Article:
Good at Being Gods

Caleb Crain

  • Buckminster Fuller: Starting with the Universe edited by K. Michael Hays and Dana Miller
    Yale, 257 pp, £35.00, July 2008, ISBN 978 0 300 12620 4

In the recent Pixar movie Wall-E there is a conflict between two different visions of technology. From one angle, technology appears to be humanity’s overlord: the movie imagines that in the future a megacorporation called Buy N Large will so exhaust and pollute the planet that it will have to whisk its customers away on a luxury outer-space cruise ship for their own protection. From another angle, technology appears to be the only thing capable of saving humanity’s soul. Wall-E, a scrappy, pint-sized robot left behind to tidy up Earth, scavenges for mementos of human culture, finds evidence of resurgent plant life and falls in love. The two visions are inconsistent but inextricable: Wall-E is himself a Buy N Large product.

A similar ambivalence colours the reputation of the 20th-century designer Buckminster Fuller. You might say that Fuller aspired to engineer a post-apocalypse outer-space cruise ship but in the end managed only to get himself adopted as technology’s mascot. The harmless side of Fuller is what a visitor saw first at ‘Buckminster Fuller: Starting with the Universe’, a show mounted over the summer at the Whitney Museum of American Art and memorialised in this reverential and lavishly illustrated catalogue. Parked in a niche on the museum’s ground floor was the only surviving model of Fuller’s Dymaxion car, a paramecium-shaped tricycle with a Ford V8 engine. Beside it, a black and white video showed the Dymaxion car slinking past a row of box-like Depression-era Fords and sidling with UFO-like ease into a parking space its own exact size. Fuller intended to add what he called ‘jet stilts’ to the vehicle someday, so it could fly, but they never got invented. Like most of his projects, the car failed utterly as a commercial enterprise. In the absence of jet stilts, one was left to contemplate the harmony between a man and his car – a tableau as homely and unthreatening as a boy and his dog.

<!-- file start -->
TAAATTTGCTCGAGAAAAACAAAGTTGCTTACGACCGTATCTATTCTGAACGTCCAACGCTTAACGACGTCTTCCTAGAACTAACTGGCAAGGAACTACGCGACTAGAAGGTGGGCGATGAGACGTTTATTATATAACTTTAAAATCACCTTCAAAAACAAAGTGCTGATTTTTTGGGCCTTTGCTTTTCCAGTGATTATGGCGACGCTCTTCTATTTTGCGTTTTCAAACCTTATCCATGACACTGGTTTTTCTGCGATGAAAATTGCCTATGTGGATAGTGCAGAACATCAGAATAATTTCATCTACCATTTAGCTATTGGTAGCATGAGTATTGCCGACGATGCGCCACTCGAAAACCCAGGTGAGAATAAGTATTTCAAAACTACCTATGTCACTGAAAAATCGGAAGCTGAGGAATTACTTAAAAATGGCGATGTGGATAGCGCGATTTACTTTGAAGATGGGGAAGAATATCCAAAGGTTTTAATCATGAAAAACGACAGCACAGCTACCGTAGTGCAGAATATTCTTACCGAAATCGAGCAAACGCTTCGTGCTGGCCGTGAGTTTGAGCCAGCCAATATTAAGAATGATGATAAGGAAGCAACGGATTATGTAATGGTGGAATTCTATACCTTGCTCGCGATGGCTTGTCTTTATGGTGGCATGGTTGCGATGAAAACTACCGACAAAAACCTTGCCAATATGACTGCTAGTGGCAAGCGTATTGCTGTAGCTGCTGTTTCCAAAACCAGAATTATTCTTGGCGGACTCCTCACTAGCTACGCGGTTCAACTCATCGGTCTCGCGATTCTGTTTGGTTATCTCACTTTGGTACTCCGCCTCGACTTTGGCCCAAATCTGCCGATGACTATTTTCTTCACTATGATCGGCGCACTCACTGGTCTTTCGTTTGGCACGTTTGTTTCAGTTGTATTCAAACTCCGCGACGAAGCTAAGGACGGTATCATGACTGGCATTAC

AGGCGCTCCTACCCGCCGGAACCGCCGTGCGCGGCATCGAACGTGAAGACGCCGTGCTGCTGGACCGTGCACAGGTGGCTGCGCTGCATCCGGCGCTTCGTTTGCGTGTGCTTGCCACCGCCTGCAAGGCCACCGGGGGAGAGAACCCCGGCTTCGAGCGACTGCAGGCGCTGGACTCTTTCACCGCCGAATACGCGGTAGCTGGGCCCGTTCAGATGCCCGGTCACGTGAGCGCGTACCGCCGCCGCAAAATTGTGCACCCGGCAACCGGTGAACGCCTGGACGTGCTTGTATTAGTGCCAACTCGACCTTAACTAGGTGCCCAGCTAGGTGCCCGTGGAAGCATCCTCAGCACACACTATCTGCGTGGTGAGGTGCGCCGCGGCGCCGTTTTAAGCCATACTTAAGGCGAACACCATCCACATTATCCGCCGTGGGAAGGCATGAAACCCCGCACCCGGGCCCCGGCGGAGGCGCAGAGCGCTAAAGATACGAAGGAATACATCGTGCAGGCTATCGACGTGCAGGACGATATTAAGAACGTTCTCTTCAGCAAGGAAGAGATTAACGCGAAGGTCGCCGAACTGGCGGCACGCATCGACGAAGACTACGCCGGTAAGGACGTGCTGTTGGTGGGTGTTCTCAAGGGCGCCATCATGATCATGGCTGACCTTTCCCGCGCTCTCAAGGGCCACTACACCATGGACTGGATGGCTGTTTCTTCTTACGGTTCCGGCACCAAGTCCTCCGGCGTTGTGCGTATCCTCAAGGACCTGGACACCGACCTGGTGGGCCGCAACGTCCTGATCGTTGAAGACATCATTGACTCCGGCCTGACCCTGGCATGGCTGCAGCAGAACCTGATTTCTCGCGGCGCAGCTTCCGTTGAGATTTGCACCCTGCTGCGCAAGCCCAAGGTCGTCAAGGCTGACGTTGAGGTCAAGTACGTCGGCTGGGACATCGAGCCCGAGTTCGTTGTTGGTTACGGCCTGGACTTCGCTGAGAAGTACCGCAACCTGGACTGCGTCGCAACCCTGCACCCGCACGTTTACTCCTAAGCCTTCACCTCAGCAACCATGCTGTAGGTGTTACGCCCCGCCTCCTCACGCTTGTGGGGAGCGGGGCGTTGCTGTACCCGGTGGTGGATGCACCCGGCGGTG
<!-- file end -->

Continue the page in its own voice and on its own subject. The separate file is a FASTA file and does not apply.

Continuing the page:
Elsewhere in the exhibition, however, there were glimpses of something less benign. In early sketches, Fuller dreamed of a world made homogeneous by air travel, in which a corporation of his devising would send out blimps that dropped bombs, poured concrete into the resulting craters, and then lowered into place prefabricated houses. No need to plant your house near a city or even a road; to visit friends or the grocery store, just fly off in your Dymaxion car (once the kinks in the jet stilts have been worked out). Fuller imagined that the houses would be so fully automated that dishwashers would not only wash dishes but also return them to the shelves. Children could be safely neglected, because no harm could come to them from falling on the pneumatic floors or crashing into the shatterproof windows. Sun and wind would supply power. Best of all, one company would sell the whole package as a unit, plumbing and all.

Convenience, safety, automation, a vertically integrated monopoly and a brutal disregard for the pre-existing landscape: surely the Fuller house belongs in the Buy N Large family of products. Fuller lovingly drew by hand a portfolio of logos and branding concepts for the never realised housing company; they were displayed in a glass case in the exhibition as if they were studies an artist had made before starting on a grand canvas. Fuller never left his corporate-imperialist vision behind. At the height of his career, he was still imagining that people could live on the walls of an enormous pyramid-shaped mall, in gigantic bubbles that floated among the clouds, or in Manhattan under a sheath that kept out the ‘unpleasant effects of climate, heat, dust, bugs, glare etc’.

In the 1960s, the leaders of America’s counterculture embraced Fuller as a guru. Though many of them believed that technology and capitalism had got the world into a mess, many also believed that more technology and more capitalism could get the world out of it, if only the technology could be made smaller in scale and a market could be developed for people who wanted to do the right thing. (That Fuller wasn’t much interested in smaller scales or much good at making money was somehow no obstacle to their admiration.) When the price of oil rocketed in the 1970s, mainstream America began to take seriously the counterculture’s dream of redesigning industrial society. Solar panels flourished, empty six-packs became the bricks for houses, fish grew to edible size in plastic tanks and windmills appeared even in New York City. But when oil prices plummeted again in the 1980s, environmental problems were forgotten, along with many of these technological attempts to solve them.

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[*] Houghton Mifflin, 256 pp., $25, October 2007, 978 0 618 65825 1.

[†] Megan Marshall wrote about Margaret Fuller in the LRB of 15 November 2007.